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Supreme Court ruling on PG medical entrance test

By T. Padmanabha Rao

NEW DELHI, APRIL 30. The Supreme Court has ruled that the States/Union Territories/Universities should allow students, who had pursued MBBS courses under `15 per cent All Indian quota' outside their home states to participate in the `entrance examination' for admission to Post-Graduate medical courses held in their home states irrespective of any kind of preference that may have been adopted for selection to PG courses.

Mr. Justice S.Rajendra Babu, speaking for himself and Mr. Justice R.C. Lahoti, was disposing of a group of writ petitions from certain MBBS graduates (petitioners), who successfully pursued their MBBS courses in different states other than their `home states', having obtained seats in the concerned medical courses on selection under `All India 15 per cent quota'. The petitioners' grievance was that the States or concerned authorities had framed rules for admission to PG medical courses in such a way that they could neither pursue their studies in the migrated state nor in their home state.

The Bench however, made it ``clear that we (the Apex Court) are not deciding that vexed question of attaining uniformity in all P.G. courses all over the country except to the extent indicated earlier nor we (the Bench) are in a position to say whether `institutional preference' based on any study in an institution or requirement of residence or both fully comply with the various directions issued by this Court from time to time''.

The Bench, therefore, said ``it would be appropriate for the concerned states or other authorities to achieve uniformity by adopting `institutional and/or residential preference' in terms of the decisions'' concerned of the Apex Court, otherwise, if challenged, the concerned provisions ``may not stand scrutiny of the Court''.

In a typical case, the plea of the petitioner was that, as he was born and brought up in Delhi, he should be permitted to participate in the `entrance examination', conducted by the Delhi University for admission to the P.G. courses against the `75 per cent seats quota' for the concerned candidates of the Delhi University, though he completed MBBS in Tamil Nadu as a student under `15 per cent all-India quota'. Neither was he permitted in Tamil Nadu to appear in `the entrance examination' on the ground that ``he is not a resident of that State'' nor was he allowed to take the `entrance examination' being conducted by the Delhi University because he did not study for the last five years (MBBS) in the Delhi University.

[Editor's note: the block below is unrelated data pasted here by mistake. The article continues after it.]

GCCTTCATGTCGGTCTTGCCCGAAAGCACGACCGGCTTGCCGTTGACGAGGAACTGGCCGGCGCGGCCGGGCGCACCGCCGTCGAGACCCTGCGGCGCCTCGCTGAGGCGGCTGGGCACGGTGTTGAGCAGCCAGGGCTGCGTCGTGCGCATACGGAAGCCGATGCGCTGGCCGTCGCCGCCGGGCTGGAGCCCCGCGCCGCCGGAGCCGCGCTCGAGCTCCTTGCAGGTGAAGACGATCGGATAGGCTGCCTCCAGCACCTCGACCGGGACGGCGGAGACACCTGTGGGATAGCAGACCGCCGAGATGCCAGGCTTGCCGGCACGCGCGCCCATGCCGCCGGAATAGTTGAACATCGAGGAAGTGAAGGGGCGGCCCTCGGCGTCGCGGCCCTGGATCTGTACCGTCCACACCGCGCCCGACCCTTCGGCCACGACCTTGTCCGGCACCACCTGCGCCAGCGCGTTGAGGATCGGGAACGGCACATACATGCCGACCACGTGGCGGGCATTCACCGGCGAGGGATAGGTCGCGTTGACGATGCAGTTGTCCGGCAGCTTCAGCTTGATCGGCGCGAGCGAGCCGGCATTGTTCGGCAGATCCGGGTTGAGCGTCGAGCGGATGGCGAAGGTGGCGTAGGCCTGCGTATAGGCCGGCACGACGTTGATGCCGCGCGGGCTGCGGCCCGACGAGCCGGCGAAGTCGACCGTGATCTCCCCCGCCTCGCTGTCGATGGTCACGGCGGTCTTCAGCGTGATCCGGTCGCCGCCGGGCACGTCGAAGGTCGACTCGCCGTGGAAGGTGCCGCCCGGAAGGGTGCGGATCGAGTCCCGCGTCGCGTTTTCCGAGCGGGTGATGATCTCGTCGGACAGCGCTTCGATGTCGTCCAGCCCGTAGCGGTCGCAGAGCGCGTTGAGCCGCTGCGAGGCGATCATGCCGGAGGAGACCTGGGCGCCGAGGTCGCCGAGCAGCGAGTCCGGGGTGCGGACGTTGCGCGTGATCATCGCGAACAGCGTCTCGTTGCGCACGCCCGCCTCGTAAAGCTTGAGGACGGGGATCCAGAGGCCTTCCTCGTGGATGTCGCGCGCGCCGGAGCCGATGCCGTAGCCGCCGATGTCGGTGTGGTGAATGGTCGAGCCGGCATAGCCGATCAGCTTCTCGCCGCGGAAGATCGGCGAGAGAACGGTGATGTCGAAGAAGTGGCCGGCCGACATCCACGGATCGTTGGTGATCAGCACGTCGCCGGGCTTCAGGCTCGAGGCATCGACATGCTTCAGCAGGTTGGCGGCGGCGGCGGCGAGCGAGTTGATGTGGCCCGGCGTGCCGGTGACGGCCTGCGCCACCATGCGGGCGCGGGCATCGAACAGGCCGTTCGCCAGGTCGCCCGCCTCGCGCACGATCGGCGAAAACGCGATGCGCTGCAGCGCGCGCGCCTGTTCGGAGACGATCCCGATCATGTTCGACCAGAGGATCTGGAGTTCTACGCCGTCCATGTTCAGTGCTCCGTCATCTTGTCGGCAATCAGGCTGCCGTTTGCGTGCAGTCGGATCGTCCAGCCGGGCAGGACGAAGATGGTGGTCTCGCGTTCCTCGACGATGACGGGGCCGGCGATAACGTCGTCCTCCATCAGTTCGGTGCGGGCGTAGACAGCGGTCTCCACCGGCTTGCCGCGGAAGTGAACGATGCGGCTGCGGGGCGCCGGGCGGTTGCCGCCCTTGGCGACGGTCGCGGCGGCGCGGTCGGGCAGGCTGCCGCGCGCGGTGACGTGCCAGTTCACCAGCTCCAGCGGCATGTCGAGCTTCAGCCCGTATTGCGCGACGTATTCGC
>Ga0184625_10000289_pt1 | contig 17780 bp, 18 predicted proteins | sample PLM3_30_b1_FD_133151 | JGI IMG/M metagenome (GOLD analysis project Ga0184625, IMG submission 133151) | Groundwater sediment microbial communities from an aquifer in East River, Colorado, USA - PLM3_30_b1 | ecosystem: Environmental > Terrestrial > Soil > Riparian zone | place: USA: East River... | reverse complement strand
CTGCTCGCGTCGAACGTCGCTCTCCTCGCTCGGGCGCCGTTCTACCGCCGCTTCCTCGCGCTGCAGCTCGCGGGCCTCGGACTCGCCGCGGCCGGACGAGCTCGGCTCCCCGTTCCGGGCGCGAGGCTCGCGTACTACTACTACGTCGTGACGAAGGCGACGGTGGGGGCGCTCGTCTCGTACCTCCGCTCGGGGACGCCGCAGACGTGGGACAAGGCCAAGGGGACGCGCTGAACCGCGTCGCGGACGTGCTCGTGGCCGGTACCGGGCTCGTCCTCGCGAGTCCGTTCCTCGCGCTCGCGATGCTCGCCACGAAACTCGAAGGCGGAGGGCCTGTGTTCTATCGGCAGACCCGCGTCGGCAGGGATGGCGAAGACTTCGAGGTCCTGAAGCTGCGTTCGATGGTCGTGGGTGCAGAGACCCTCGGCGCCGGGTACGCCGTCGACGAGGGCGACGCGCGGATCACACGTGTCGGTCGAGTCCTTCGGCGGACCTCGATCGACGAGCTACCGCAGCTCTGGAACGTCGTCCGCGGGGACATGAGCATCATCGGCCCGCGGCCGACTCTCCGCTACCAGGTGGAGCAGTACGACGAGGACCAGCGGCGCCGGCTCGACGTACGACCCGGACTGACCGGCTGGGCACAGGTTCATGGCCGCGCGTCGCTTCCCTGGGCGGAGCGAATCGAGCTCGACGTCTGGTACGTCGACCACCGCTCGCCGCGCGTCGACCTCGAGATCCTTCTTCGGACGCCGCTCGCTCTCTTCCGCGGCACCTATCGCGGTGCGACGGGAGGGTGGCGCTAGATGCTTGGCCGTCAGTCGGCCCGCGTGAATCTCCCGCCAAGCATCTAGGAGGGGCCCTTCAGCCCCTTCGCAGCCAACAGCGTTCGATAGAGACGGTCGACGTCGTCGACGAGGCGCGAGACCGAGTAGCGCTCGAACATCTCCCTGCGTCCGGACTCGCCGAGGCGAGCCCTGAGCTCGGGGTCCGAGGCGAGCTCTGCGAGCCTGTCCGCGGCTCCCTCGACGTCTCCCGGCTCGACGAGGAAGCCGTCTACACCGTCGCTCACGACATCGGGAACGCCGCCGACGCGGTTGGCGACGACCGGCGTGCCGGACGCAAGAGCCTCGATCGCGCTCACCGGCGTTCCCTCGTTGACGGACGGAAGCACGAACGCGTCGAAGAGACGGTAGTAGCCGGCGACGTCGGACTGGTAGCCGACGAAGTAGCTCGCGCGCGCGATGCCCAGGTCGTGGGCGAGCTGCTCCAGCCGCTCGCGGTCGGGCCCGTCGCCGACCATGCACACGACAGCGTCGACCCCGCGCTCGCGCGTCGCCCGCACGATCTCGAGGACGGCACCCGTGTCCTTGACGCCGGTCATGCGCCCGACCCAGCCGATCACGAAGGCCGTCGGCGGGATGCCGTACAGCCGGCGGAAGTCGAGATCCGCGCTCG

The stand of the Delhi University and other students opposed to the petitioner was that the petitioner could compete for ``the all-India 25 per cent of seats'' to be filled up ``on all- India basis'' by the candidates selected and sponsored by the Director General of Health Services, the remaining 75 per cent having been earmarked for students, graduated from Delhi University.

It was also contended that if the petitioner's claim was accepted, he would become eligible for ``25 per cent all-India quota'' in all institutions in the country and also for 75 per cent seats in Tamil Nadu and 75 per cent in Delhi and that, thus he would have an opportunity of competing against 175 per cent of seats (for admission to PG medical course).

The Bench failed ``to see any unfair advantage (to the petitioner) in this regard inasmuch as all students have to take common entrance test with reference to their home state and face stiff competition'' and ``the students in home state if at all are put to disadvantage only to a small degree of taking competition with respect to very few students falling in that category of the petitioner''. On the other hand, ``inclusion of such students will make it (competition) broad-based as well thereby striking a balance''.